period     = "yearly", 
                 col_rename = "yearly.returns") 

Last, we can visualize the returns.

FANG_returns_yearly %>%
    ggplot(aes(x = year(date), y = yearly.returns, fill = symbol)) +
    geom_bar(position = "dodge", stat = "identity") +
    labs(title = "FANG: Annual Returns", 
         subtitle = "Mutating at scale is quick and easy!",
         y = "Returns", x = "", color = "") +
    scale_y_continuous(labels = scales::percent) +
    theme_tq() +
    scale_fill_tq()

Modeling Financial Data using purrr

Eventually you will want to begin modeling (or more generally applying functions) at scale! One of the best features of the tidyverse is the ability to map functions to nested tibbles using purrr. From the Many Models chapter of “R for Data Science”, we can apply the same modeling workflow to financial analysis. Using a two step workflow:

  1. Model a single stock
  2. Scale to many stocks

Let’s go through an example to illustrate.

Example: Applying a Regression Model to Detect a Positive Trend

In this example, we’ll use a simple linear model to identify the trend in annual returns to determine if the stock returns are decreasing or increasing over time.

Analyze a Single Stock

First, let’s come up with a function to help us collect annual log returns. The function below performs three operations internally. It first gets the stock prices using tq_get(). Then, it mutates the stock prices to period returns using tq_transmute(). We add the type = "log" and period = "monthly" arguments to ensure we retrieve a tibble of monthly log returns. Last, we take the mean of the monthly returns to get MMLR.

Let’s test get_annual_returns out. We now have the annual log returns over the past ten years.

## # A tibble: 10 x 2
##    date       yearly.returns
##    <date>              <dbl>
##  1 2007-12-31         0.860 
##  2 2008-12-31        -0.842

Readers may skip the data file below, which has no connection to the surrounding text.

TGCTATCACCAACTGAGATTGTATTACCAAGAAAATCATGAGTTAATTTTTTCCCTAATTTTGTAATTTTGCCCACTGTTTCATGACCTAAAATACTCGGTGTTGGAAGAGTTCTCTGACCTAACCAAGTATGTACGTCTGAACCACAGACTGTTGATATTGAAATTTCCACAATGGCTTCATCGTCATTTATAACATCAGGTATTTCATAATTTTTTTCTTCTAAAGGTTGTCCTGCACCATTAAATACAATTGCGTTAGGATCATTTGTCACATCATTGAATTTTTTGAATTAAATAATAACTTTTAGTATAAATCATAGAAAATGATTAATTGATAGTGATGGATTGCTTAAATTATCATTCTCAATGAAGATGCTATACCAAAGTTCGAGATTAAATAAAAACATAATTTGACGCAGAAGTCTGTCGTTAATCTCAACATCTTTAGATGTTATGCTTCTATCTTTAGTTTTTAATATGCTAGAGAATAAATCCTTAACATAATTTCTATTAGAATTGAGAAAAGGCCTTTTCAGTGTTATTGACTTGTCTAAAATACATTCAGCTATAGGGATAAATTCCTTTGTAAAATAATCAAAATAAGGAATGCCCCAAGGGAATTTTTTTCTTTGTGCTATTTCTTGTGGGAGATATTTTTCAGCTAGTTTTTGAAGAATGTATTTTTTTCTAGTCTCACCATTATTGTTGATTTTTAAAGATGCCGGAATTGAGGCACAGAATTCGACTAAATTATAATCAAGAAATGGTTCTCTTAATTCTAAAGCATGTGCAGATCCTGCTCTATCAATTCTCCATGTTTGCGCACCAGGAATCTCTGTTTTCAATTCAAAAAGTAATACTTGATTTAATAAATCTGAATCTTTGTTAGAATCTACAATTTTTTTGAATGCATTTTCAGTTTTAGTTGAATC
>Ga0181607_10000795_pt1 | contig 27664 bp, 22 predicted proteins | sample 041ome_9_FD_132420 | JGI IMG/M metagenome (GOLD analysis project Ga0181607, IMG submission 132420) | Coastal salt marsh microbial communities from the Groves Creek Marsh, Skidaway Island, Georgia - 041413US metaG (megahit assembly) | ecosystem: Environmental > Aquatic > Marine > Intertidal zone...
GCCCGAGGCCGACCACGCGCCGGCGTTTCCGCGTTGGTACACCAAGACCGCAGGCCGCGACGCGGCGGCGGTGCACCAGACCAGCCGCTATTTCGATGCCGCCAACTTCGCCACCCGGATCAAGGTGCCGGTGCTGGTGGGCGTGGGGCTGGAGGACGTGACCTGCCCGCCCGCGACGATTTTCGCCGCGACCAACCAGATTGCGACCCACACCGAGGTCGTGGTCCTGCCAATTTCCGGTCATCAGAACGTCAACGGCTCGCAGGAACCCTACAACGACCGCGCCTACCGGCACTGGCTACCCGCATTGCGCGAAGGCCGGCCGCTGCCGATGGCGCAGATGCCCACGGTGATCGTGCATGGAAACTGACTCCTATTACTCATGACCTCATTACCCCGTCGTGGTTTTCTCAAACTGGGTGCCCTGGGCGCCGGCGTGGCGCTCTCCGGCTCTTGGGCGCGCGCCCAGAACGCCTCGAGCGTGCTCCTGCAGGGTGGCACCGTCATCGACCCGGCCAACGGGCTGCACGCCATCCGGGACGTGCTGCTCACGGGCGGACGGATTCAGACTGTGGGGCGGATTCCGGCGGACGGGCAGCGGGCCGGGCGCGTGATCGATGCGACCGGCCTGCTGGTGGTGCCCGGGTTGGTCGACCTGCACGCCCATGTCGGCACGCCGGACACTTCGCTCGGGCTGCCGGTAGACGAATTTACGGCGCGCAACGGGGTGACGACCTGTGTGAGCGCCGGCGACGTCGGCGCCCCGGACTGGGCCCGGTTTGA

##  3 2009-12-31         0.904 
##  4 2010-12-31         0.426 
##  5 2011-12-30         0.228 
##  6 2012-12-31         0.336 
##  7 2013-12-31         0.230 
##  8 2014-12-31         0.412 
##  9 2015-12-31        -0.0306
## 10 2016-12-30         0.118

Let’s visualize to identify trends. We can see from the linear trend line that AAPL’s stock returns are declining.

Now, we can get the linear model using the lm() function. However, there is one problem: the output is not “tidy”.

## 
## Call:
## lm(formula = yearly.returns ~ year(date), data = AAPL_annual_log_returns)
## 
## Coefficients:
## (Intercept)   year(date)  
##    48.36003     -0.02391

We can utilize the broom package to get “tidy” data from the model. There’s three primary functions:

  1. augment: adds columns to the original data such as predictions, residuals and cluster assignments
  2. glance: provides a one-row summary of model-level statistics
  3. tidy: summarizes a model’s statistical findings such as coefficients of a regression

We’ll use tidy to retrieve the model coefficients.

##          term    estimate    std.error  statistic   p.value
## 1 (Intercept) 48.36002756 113.58645523  0.4257552 0.6815089
## 2  year(date) -0.02391055   0.05646848 -0.4234318 0.6831344

Adding to our workflow, we have the following:

Testing it out on a single stock. We can see that the “term” that contains the direction of the trend (the slope) is “year(date)”. The interpetation is that as year increases one unit, the annual returns decrease by 3%.

##          term    estimate    std.error  statistic   p.value
## 1 (Intercept) 48.36002756 113.58645523  0.4257552 0.6815089
## 2  year(date) -0.02391055   0.05646848 -0.4234318 0.6831344

Now that we have identified the trend direction, it looks like we are ready to scale.

Scale to Many Stocks

Once the analysis for one stock is done scale to many stocks is simple. For brevity, we’ll randomly sample ten stocks from the S&P500 with a call to dplyr::sample_n().

## # A tibble: 5 x 5
##   symbol company                        weight sector          shares_held
##   <chr>  <chr>                           <dbl> <chr>                 <dbl>
## 1 WLTW   Willis Towers Watson Public … 8.95e-4 Financials          1476521
## 2 EXC    Exelon Corporation            1.62e-3 Utilities          10625883
## 3 CBS    CBS Corporation Class B       1.13e-3 Consumer Discr…     4263471
## 4 FTI    TechnipFMC Plc                5.97e-4 Energy              5362002
## 5 HON    Honeywell International Inc.  4.89e-3 Industrials         8746874